The LifePump’s outer components, include concrete mounts, spout assembly, base, gearbox and handles that are connected to the progressive cavity pump and foot valve at the bottom of the well by riser pipe and drive rods
LifePump geometric design showing the rotor and stator.
Local Design Outreach partners drill the wells, install the pumps, and provide proper maintenance and training to ensure LifePump lasts as long as possible before needing service. All of this is done in partnership with the local communities where LifePumps are installed.
LifePump requires only preventive maintenance.
LifePump is designed to last years in operation before needing maintenance. Its parts are designed to wear off slowly over time to give locally trained operators and partner organizations to perform maintenance.
LifePump can survive for at least 5 years. Its pilot program started in 2013 and improvements were incorporated in 2015, therefore its lifetime is currently being monitored in the field.
The LifePump is designed to reach deeper ground, last longer than standard hand pumps available today, and provide a steady flow of water year-round. Designer specified performance targets include: durable, sustainable and appropriate technology for the communities it serves.
Design Outreach piloted its LifePump in five African countries, beginning in November 2013. Researchers at Messiah College independently evaluated the LifePump pilot in order to study its field and laboratory performance, to verify the effectiveness of the LifePump from technological and cultural standpoints.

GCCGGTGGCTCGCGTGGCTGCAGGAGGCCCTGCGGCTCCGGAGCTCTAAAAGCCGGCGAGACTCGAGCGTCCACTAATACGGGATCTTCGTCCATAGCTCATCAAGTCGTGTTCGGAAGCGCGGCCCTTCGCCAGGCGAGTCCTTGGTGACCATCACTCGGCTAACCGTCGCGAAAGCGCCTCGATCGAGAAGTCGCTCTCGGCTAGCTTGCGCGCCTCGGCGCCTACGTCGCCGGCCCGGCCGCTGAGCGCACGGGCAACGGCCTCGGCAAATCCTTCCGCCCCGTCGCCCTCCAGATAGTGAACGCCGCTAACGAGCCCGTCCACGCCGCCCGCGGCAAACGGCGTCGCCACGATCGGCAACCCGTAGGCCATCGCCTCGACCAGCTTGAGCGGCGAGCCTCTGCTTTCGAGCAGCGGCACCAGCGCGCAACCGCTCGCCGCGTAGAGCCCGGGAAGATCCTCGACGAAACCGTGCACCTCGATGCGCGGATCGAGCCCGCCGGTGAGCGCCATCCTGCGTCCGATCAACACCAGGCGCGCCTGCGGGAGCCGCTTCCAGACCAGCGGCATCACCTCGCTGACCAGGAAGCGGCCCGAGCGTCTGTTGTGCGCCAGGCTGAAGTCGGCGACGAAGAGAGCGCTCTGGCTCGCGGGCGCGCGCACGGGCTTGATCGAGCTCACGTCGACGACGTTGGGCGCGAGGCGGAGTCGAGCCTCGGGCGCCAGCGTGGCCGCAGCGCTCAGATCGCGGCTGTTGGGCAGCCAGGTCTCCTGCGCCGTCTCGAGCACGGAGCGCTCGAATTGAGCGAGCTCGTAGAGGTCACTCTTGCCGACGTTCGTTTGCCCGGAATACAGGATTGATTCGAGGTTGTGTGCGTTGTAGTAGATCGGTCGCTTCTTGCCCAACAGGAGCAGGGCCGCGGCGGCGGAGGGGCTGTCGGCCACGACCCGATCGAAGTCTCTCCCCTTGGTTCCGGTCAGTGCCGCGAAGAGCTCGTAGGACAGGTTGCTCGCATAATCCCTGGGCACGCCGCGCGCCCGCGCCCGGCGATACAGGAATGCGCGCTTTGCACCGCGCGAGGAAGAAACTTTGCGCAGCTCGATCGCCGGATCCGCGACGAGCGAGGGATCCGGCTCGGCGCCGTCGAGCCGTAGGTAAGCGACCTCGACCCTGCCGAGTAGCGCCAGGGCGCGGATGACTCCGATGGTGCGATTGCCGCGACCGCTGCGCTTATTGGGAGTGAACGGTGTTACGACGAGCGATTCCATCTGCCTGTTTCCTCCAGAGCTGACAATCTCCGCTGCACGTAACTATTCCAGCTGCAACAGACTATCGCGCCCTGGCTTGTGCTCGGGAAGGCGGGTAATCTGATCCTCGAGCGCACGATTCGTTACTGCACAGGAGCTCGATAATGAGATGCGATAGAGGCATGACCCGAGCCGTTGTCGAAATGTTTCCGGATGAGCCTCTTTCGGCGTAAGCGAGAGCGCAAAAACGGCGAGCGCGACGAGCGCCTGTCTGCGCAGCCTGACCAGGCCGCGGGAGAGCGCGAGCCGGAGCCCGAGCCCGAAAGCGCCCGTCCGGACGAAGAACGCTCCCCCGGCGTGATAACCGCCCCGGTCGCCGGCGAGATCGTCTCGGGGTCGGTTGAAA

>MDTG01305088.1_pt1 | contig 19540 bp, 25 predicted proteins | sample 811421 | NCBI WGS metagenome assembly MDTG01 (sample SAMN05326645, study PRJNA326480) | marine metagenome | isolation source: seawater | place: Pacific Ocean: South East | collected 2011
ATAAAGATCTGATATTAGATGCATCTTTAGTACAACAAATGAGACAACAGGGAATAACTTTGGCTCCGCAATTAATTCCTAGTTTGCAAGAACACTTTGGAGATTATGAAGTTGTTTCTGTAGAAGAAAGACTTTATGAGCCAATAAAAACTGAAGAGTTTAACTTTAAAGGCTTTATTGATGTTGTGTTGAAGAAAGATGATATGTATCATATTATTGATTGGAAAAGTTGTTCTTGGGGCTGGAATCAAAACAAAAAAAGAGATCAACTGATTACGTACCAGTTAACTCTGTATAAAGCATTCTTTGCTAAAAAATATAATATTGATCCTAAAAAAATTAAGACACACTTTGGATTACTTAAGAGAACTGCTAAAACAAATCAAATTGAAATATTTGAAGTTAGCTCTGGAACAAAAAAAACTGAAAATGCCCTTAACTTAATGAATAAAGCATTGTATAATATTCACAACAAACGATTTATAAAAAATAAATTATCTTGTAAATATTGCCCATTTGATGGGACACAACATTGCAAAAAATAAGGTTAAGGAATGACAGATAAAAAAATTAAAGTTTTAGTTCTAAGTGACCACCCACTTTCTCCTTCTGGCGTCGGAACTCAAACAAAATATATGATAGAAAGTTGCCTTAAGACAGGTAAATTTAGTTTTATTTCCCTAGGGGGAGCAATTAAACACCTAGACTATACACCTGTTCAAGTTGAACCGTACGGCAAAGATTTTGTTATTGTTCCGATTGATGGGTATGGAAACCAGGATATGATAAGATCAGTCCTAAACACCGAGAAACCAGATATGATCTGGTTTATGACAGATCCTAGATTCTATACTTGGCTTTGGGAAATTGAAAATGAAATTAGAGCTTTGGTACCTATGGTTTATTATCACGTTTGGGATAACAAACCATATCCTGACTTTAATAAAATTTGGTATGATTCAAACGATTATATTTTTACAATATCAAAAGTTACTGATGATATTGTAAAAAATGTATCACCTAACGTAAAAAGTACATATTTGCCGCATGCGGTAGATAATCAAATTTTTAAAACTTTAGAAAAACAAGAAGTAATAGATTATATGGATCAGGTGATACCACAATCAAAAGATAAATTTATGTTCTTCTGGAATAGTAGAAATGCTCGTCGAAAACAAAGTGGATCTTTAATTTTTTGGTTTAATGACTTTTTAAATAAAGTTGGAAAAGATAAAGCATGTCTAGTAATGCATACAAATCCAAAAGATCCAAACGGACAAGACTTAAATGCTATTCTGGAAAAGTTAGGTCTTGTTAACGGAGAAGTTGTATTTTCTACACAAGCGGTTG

The study found that community members preferred the LifePump to standard hand pumps, because of its high durability, reduced maintenance, and ease of use. Independent analysis of LifePump components, showed no measureable signs of wear on critical components after 30 months of daily usage. The pilot program showed promising community acceptance, durability and cost effectiveness—helping to lead to improved sustainability. To read more on the pilot program project see here.
Design Outreach and Messiah College during the LifePump Hundred Pump multicultural pilot program in five African countries beginning november 2013.
The LifePump can be outfitted with remote monitors that mounts on the side of the pump the same way the spout would. This device tells how much water is pumped and provides timely and valuable feedback which can help water organizations become more effective in fulfilling their mission of delivering clean water to those in need.
Bixler, G., Stathulis, St., Haubert, T., Lakovic D., and Sivandran G., 2015, The LifePump Innovation for Developing Countries, Journal AWWA American Water Works Asociation 107: 5, pp. 48-54.
Fomich, A., Sours, P., and Bixler, G. D., 2018, An Innovative Approach to Teaching Appropriate Technology for Developing Countries, International Journal for Service Learning in Engineering, Humanitarian Engineering and Social Entrepreneurship, 13: 2, pp. 10-24, Fall, ISSN 1555-9033.
McGeorge, Kristin, 2014, The LifePump: A Strategy for Introducing Affordable Clean Water to the Developing World. Master dissertation, Rochester Institute of Technology, New York.
The LifePump was evaluated for efficiency (number of handle rotations with the amount of water collected), the ability to maintain the prime (measured by counting then number of handle rotations until water exits the spout) and usability, ergonomics and sustainability (measured through interviews and observations of end users to verigy acceptance) by Messiah College researchers.